International Affairs Building, Room 1501 420 West 118th Street New York, NY 10027
“Economics will not save the world, but it can help it a lot. So whither the world? Do we know a lot about it or do we have no clue.” This thought-provoking question is posed by Professor Grzegorz W. Kolodko, Former Polish Deputy Prime Minister and Finance Minister, in the opening of his new book Whither the World: The Political Economy of the Future. Offering his invaluable insight on the topic of the long-term future of the global economy, Professor Kolodko addressed a packed audience on Tuesday, April 21, 2015 at Columbia’s School for International and Public Affairs at a book talk sponsored by the Center on Global Economic Governance, the Center on Capitalism and Society, and the Initiative for Policy Dialogue.
In attendance at the book talk were Professors Joseph Stiglitz, Edmund Phelps, and Jan Svejnar of Columbia University. Professor Kolodko opened the talk by asking what would happen with global economic growth, competitiveness, balancing of the world’s economies, regionalization, and globalization in the decades to come. In a blunt appraisal of the world’s economic, political, and social realities, Professor Kolodko outlined a path forward for countries to take in balancing their economies.
Professor Kolodko continued his talk in outlining the need for a new kind of capitalism. On the one hand, neoliberal capitalism, he argues, has created a system in which financial markets have enriched the few at the cost of the many. On the other hand, state capitalism of the likes of Belarus and Venezuela have created problems of their own with regards to democratic deficits and innovation. He advocates for a new pragmatic kind of capitalism that is much more socially oriented, based on a hetero-orthodox thinking in the context of irreversible globalization and regional integrative processes. These economies can be deemed as ‘Emancipating Economies’ that sustain triple bottom-line development concerning economic growth, social cohesion, and ecological balance.
In response, Professor Phelps countered that the global economy doesn’t need to be governed in any thorough way, but needs governance on particular points. Professor Phelps emphasized that the entire West has been in an economic malaise that predates the present crisis. He hypothesized that the cause of this malaise lies in the deficiency of innovation in nations once counted on to provide it – France, the US, the UK, among others. Innovation depends on the dynamism of the society and must originate in countries’ respective economies, rather than brought in from exogenous forces. Thus, Europe must be, as he argued, fueled by the energy of its people and task off the blocks and inhibitors to innovation.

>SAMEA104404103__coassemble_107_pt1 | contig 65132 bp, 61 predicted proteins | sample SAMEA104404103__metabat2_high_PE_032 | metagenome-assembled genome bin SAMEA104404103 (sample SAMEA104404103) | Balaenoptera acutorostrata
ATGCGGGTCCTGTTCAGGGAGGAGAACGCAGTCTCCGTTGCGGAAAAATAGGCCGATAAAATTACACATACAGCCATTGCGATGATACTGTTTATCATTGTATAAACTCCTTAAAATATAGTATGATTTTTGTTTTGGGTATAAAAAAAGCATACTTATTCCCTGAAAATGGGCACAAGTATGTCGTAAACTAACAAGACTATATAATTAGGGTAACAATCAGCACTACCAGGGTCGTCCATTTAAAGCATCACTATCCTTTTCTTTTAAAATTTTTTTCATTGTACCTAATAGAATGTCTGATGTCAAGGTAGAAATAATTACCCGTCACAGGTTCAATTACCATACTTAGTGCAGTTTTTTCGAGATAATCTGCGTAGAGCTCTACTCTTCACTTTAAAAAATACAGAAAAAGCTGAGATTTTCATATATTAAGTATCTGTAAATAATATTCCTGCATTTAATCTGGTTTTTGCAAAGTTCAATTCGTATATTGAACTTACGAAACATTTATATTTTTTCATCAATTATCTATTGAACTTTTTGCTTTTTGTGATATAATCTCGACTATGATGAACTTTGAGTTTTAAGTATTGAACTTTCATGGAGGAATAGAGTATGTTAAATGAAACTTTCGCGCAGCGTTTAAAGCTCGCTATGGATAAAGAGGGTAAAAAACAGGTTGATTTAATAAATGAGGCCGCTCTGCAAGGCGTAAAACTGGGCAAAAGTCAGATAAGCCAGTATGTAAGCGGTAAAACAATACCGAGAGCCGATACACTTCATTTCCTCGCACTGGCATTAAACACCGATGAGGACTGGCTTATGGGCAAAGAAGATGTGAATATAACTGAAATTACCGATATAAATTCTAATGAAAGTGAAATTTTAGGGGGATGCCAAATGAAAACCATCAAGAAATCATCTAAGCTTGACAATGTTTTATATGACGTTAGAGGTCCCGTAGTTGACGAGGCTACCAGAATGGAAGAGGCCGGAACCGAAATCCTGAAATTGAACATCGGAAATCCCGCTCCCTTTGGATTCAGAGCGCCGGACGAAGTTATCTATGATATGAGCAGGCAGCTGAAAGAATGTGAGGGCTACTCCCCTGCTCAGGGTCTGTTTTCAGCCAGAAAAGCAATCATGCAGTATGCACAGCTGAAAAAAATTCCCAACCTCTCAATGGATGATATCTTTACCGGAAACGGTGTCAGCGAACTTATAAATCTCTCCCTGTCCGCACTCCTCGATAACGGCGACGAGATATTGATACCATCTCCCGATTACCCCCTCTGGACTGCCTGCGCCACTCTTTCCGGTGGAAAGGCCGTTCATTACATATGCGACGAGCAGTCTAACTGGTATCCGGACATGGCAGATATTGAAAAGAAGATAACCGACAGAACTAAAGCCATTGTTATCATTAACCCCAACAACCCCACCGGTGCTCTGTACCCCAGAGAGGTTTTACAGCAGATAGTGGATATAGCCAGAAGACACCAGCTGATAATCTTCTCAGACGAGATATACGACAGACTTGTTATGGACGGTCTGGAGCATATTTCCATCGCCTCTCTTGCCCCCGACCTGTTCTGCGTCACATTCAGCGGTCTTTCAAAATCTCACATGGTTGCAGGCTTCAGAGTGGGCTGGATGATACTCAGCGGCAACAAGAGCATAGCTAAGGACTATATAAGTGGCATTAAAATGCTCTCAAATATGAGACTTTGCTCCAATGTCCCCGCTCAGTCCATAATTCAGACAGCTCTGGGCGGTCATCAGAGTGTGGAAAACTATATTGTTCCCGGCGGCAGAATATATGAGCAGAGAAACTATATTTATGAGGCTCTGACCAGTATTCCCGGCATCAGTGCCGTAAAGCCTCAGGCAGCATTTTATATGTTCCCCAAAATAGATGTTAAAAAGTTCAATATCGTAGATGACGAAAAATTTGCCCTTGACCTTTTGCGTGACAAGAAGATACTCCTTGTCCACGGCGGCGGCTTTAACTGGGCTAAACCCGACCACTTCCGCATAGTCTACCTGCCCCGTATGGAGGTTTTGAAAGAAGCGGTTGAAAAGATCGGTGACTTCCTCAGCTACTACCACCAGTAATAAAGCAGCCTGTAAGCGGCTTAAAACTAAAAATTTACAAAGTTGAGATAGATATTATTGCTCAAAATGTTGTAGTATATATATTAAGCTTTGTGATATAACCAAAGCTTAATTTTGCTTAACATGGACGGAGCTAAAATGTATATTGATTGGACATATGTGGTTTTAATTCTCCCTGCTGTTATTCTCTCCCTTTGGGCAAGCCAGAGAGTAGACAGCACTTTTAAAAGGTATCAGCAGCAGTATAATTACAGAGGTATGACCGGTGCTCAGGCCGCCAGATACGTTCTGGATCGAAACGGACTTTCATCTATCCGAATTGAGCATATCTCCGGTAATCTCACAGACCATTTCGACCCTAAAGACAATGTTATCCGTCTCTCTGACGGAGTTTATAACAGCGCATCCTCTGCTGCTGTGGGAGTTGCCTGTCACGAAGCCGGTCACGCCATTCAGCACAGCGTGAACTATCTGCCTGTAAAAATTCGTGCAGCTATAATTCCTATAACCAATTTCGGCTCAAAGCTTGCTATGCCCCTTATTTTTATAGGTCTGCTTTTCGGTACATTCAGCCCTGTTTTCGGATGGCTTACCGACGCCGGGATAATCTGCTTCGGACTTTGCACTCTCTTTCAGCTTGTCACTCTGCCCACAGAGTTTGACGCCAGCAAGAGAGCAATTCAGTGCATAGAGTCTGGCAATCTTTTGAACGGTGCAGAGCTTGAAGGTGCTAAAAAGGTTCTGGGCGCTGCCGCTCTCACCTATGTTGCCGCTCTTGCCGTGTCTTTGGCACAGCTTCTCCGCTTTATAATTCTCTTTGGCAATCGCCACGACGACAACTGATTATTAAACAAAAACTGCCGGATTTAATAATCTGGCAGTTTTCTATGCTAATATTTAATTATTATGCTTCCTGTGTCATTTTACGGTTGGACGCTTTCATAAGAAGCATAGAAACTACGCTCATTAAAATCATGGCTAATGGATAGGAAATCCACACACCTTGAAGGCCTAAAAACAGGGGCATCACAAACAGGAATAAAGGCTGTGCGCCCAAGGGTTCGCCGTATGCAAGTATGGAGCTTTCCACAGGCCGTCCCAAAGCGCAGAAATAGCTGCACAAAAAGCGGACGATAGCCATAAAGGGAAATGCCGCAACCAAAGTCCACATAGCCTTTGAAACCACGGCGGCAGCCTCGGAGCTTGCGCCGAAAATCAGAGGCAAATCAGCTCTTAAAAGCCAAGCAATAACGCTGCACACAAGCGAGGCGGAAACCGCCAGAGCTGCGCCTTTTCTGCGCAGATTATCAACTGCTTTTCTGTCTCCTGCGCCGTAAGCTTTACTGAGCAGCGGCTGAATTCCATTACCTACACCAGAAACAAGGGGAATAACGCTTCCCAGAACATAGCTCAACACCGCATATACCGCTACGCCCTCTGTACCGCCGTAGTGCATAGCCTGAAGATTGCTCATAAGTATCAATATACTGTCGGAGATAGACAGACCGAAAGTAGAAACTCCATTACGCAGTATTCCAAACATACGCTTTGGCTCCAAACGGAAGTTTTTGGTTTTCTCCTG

Professor Stiglitz similarly presented an alternative argument for future governance of the global economy. He posited that there is no absence of cohesion among international institutions in regulating the global economy, rather it is the way the rules are made that govern the economic structure. Finance Ministers and Central Banks make key decisions on the financial system, but they see the world through the eyes of the financial community. That may be important, he argued, but only a part of what makes a successful economy grow. This leads to a global governance structure that creates more inequality and an economic system unable to cope with drastic cyclical changes.
Professor Svejnar concluded the panel remarks by stating that we are witnessing one of the most rapid changes of economic rebalancing the world has ever seen, within such a short time period. Despite all the shortcomings that had been identified by the panelists, Professor Svejnar suggested that the capitalist system is still a system that has created incredible flexibility and flow of innovation.
In closing, Professor Kolodko stated that the global economy must be managed, but questions remain on how to do it. In the decades to come, he argues that the biggest question will be how to manage the synergy between the power of governments and the market. What makes a successful economy is balance; “I would say that [states] do not have to expand to be happy. But if you are imbalanced, you will not be happy.”